# CMB Composite Index

## Introduction

The CMB Composite Index is an unbound momentum indicator introduced by Constance Brown in her book Technical Analysis for the Trading Professional. This new and improved version of RSI attempts to remedy some of the shortcomings of the traditional RSI indicator developed by Welles Wilder. First, Brown added a momentum component to her indicator, which is lacking in Wilder's version. In addition, Brown opted to make the CMB Composite Index an unbound indicator. Traditional RSI, due to its bounded nature, can miss some reversal signals. Brown recommends looking for divergences between the CMB Composite Index and traditional RSI, which can indicate an upcoming reversal.

The CMB Composite Index is typically plotted along with fast and slow moving averages of the indicator line. MA crossovers with the indicator line or each other can signal buying and selling opportunities.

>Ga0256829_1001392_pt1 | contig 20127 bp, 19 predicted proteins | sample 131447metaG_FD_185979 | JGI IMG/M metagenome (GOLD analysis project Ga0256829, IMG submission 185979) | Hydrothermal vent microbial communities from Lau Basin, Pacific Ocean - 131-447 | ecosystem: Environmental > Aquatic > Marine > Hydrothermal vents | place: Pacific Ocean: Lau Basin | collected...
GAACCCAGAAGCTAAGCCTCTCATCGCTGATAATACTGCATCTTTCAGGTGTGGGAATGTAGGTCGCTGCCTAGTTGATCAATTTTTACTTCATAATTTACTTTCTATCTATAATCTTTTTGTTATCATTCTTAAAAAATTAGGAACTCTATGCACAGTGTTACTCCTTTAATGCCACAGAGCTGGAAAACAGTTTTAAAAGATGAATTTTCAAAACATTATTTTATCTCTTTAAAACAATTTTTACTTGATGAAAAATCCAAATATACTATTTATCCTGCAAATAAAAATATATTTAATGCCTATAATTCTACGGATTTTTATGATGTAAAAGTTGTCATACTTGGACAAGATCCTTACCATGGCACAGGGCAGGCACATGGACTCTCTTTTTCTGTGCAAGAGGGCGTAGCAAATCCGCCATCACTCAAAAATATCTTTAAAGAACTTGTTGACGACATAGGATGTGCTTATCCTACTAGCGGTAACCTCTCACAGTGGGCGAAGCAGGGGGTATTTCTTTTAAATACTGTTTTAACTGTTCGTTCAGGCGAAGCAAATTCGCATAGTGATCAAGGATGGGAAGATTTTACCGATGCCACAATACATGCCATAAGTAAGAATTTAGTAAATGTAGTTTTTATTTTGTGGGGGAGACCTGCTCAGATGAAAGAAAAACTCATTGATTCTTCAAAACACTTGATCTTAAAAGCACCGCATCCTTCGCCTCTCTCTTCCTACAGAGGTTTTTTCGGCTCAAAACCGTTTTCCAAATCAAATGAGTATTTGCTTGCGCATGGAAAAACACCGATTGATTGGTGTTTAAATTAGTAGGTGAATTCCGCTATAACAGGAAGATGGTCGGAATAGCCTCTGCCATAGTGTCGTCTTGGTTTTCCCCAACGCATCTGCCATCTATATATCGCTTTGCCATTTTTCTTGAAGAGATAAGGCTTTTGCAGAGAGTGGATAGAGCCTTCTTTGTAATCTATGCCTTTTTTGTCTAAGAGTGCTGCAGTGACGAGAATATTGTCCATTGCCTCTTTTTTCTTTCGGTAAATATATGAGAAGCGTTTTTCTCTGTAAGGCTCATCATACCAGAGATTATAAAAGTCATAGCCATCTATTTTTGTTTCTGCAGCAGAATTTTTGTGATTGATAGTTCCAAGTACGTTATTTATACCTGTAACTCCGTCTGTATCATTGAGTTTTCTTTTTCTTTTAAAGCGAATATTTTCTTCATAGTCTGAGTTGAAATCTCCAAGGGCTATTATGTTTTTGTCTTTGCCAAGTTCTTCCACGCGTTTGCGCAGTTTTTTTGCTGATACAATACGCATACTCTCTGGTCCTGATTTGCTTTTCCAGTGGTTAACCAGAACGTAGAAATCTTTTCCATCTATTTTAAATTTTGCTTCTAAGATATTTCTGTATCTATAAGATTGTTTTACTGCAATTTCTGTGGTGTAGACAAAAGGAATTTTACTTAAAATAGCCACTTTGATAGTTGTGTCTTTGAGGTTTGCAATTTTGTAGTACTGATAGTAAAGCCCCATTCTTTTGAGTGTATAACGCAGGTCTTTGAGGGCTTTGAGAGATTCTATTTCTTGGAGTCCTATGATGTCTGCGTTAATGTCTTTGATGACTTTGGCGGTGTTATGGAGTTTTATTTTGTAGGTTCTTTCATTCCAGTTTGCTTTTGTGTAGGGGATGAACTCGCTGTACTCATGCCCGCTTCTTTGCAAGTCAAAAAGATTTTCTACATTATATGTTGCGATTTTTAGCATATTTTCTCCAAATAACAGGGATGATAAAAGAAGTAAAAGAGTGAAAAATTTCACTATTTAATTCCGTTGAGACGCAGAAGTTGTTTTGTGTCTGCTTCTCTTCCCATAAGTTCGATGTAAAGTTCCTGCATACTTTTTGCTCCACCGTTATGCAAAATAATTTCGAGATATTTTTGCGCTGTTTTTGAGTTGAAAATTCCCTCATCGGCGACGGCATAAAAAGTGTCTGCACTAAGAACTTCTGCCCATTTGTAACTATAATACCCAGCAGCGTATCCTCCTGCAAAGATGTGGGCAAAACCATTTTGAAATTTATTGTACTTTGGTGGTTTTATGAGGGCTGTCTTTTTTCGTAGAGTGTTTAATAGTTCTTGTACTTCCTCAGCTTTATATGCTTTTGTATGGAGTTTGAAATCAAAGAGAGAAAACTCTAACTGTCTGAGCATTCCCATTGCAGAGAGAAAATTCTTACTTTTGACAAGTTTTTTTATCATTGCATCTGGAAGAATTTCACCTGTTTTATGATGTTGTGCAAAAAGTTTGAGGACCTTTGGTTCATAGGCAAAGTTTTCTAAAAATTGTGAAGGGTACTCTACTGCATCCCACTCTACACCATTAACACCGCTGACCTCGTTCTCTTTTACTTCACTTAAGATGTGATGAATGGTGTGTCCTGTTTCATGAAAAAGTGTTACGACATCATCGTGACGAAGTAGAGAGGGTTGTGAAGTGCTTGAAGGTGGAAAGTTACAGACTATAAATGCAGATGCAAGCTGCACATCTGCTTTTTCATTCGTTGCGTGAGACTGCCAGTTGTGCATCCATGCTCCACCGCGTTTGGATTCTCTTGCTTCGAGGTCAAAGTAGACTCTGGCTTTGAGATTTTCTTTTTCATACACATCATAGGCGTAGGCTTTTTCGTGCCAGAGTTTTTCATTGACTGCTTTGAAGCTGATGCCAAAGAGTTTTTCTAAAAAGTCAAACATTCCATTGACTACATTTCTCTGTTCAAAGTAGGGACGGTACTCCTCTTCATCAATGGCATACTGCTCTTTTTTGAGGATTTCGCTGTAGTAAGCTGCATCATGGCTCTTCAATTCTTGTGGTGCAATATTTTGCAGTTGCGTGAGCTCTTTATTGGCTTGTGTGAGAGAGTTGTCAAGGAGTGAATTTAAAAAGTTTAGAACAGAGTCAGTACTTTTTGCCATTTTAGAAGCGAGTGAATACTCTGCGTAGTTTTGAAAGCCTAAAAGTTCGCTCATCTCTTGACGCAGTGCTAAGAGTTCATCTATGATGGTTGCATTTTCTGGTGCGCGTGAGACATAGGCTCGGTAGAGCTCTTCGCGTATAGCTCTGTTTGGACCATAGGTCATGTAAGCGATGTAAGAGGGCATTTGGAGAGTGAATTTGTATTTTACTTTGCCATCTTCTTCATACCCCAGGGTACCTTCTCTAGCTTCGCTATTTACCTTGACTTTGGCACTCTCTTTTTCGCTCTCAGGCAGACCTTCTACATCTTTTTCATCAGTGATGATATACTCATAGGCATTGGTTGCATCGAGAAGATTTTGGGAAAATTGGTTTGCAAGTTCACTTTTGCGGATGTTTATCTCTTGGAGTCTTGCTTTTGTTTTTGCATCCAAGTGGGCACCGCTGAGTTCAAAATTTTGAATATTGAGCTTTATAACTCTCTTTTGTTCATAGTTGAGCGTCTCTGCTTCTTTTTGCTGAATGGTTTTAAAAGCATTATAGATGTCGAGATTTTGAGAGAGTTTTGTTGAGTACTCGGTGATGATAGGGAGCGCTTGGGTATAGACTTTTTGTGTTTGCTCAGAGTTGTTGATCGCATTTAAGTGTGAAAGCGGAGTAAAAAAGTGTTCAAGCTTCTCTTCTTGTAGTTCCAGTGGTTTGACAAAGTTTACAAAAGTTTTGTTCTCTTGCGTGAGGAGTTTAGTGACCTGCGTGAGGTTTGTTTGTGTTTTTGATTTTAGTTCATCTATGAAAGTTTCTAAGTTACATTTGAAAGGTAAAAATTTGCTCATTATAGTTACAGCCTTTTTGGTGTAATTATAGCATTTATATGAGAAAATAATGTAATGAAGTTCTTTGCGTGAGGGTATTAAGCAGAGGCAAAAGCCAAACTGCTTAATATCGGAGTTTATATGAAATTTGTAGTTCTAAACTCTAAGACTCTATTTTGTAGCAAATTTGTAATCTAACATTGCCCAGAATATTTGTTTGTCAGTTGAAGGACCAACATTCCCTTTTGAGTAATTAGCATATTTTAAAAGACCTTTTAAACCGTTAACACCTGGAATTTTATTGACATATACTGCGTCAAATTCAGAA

## Calculation

RSI Chg = 9-period ROC of 14-period RSI

RSI Mom = 3-period SMA of 3-period RSI

Composite Index Line = RSI Chg + RSI Mom

Fast SMA Line = 13-period SMA of Composite Index Line

Slow SMA Line = 33-period SMA of Composite Index Line

First, the 9-period rate of change is calculated for the 14-period RSI. Using the rate of change rather than the RSI itself allows the value to range outside the typical RSI boundaries.

Second, the 3-period simple moving average of the 3-period RSI is calculated. This adds a momentum component to the indicator value.

Finally, the values from the first two steps are added together to create the Composite Index.

There is no normalization built into this formula, as there is in Wilder's traditional RSI. This means that the values can range outside of the 0 to 100 limits of traditional RSI. CMB Composite Index values can even be negative.

As mentioned earlier, the CMB Composite Index is plotted along with a faster and a slower SMA of the index. Brown recommends 13 periods for the faster and 33 periods for the slower, but these values can be adjusted to make them faster or slower, in order to meet your trading needs.